In part 1 I set out my requirements for evaluating and choosing an open source ESB, and promptly fall down a rabbit hole of OSGI and Maven when I get to see how much more there is to them than I was previously aware.

From time to time we get requests on how to get started with middle-ware technology on the cheap. Here the emphasis is just about connecting service providers and consumers up, without getting into anything fancy like orchestration or service repositories. Of course, in an ideal world the solution should not rule the latter out.
So here are the requirements I can filter out of a few of these conversations.

  • Open source for low cost and wider options when upgrades appear – i.e. not always forced onto the latest version.
  • Must handle WS-Security, WS-Addressing
  • Freedom for choosing java-XML binding framework
  • Supports contract-first services design (as opposed to generating the service artefacts (WSDLs, schemata) from java classes.
  • Run-time is ‘light’: i.e. when service-enabling components are deployed on the same machine as an application which will be service enabled, these service-enabling components do not gobble up all of the resources.

Contract first development is very important in a heterogenous environment. See arguments on the object – XML impedance mismatch here. Another way of putting it is: if you are going to stick with just one language (e.g. java) then why bother with XML in the first place – just go with some RMI technology, RMI-IIOP. If we are using Web-services, then interoperability is a big consideration, and for that we have to think contract-first.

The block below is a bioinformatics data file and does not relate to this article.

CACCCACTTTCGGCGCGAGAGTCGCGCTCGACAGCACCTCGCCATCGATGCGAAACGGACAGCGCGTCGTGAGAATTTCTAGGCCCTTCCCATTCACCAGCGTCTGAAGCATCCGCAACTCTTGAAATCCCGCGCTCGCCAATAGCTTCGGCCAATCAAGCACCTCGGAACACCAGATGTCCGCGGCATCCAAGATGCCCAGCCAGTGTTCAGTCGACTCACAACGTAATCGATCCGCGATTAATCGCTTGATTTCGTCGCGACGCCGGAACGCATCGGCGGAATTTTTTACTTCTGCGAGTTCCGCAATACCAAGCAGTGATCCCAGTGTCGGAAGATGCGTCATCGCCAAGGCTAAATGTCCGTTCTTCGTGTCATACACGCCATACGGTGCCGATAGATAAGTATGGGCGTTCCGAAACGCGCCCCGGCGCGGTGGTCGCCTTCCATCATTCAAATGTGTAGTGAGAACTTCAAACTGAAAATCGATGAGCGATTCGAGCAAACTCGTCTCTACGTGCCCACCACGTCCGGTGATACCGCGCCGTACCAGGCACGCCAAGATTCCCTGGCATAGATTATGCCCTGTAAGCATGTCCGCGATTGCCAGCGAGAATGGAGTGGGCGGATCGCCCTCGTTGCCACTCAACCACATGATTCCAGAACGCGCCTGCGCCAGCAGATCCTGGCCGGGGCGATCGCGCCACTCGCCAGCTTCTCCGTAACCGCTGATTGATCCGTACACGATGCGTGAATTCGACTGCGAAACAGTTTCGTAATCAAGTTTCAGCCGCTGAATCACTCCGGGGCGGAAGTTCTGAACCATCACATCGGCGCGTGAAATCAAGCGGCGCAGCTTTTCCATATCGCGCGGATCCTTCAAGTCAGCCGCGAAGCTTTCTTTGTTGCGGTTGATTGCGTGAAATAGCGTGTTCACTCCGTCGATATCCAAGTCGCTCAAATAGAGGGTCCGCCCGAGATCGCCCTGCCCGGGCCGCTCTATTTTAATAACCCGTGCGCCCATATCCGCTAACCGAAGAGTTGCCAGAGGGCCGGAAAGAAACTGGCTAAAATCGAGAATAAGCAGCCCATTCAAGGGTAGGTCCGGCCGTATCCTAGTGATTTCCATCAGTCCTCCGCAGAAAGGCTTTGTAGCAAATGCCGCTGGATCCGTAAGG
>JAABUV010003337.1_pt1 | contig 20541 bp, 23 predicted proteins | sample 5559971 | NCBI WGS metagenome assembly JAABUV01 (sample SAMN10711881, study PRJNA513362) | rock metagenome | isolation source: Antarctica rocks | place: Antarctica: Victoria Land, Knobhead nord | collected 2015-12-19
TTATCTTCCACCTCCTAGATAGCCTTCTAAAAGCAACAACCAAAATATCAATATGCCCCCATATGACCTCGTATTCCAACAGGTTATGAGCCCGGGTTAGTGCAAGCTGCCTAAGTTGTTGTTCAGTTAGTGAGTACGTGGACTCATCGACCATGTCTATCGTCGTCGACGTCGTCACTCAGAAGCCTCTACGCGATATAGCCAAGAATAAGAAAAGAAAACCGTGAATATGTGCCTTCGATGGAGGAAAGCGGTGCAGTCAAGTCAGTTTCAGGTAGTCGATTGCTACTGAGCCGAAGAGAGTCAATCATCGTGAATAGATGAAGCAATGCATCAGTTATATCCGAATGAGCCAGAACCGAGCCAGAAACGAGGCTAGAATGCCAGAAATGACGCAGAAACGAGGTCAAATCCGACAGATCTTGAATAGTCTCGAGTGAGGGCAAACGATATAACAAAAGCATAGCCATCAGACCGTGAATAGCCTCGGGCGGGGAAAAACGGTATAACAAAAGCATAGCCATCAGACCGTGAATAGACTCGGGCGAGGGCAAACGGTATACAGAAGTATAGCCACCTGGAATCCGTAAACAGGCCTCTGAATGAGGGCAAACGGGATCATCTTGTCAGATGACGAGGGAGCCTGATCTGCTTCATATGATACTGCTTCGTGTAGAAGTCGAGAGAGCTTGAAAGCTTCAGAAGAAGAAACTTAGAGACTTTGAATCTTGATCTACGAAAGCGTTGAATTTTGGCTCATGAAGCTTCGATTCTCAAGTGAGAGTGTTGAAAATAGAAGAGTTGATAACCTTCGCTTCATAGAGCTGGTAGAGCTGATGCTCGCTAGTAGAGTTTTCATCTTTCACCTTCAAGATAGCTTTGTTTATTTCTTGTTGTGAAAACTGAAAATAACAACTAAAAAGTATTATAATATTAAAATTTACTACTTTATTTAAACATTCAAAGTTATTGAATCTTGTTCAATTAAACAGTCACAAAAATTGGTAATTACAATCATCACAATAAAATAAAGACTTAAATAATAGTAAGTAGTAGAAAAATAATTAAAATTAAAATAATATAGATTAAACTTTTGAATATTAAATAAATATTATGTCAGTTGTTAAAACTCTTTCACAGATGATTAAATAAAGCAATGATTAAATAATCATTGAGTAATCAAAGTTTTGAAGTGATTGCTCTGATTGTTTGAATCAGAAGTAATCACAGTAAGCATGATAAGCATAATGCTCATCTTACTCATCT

One of the reasons for separating out the java-XML binding from the web-service end-point binding code is that it is great to use the same pojo to describe an entity, whether it is serialised to XML or persisted to a database or just as a value object.
On the one hand it is good practice to work with web-services in a contract-first style, and on the other hand: if you use the code (specifically the domain objects to which the XML is bound) throughout your application then you can introduce a dependancy on the XML marshalling generated classes, which is not great either. In an automated build environment, it means building your gen-src directory from schema before you can write any src code which uses it.
In the past I have got around this by specifically generating class libraries of domain objects, using jaxb, and then importing the resulting jar into any code (both client and server side) which manipulated these objects. The compromise at the time was that I ended up writing my own endpoints (servlets) to expose web-services – which is OK when there is not much WS-*, (e.g. Addressing, Security) going on.

I wanted to see if the latest incarnation of the open source frameworks would enable contract first, generation of domain objects first (such that they could also be used in persistence layers and as value objects) and relatively easy handling of WS-Security and WS-Addressing.
The new kids on the block for me are ServiceMix (a.k.a. Fuse), apache cxf, spring-ws, and the sun JAX-WS.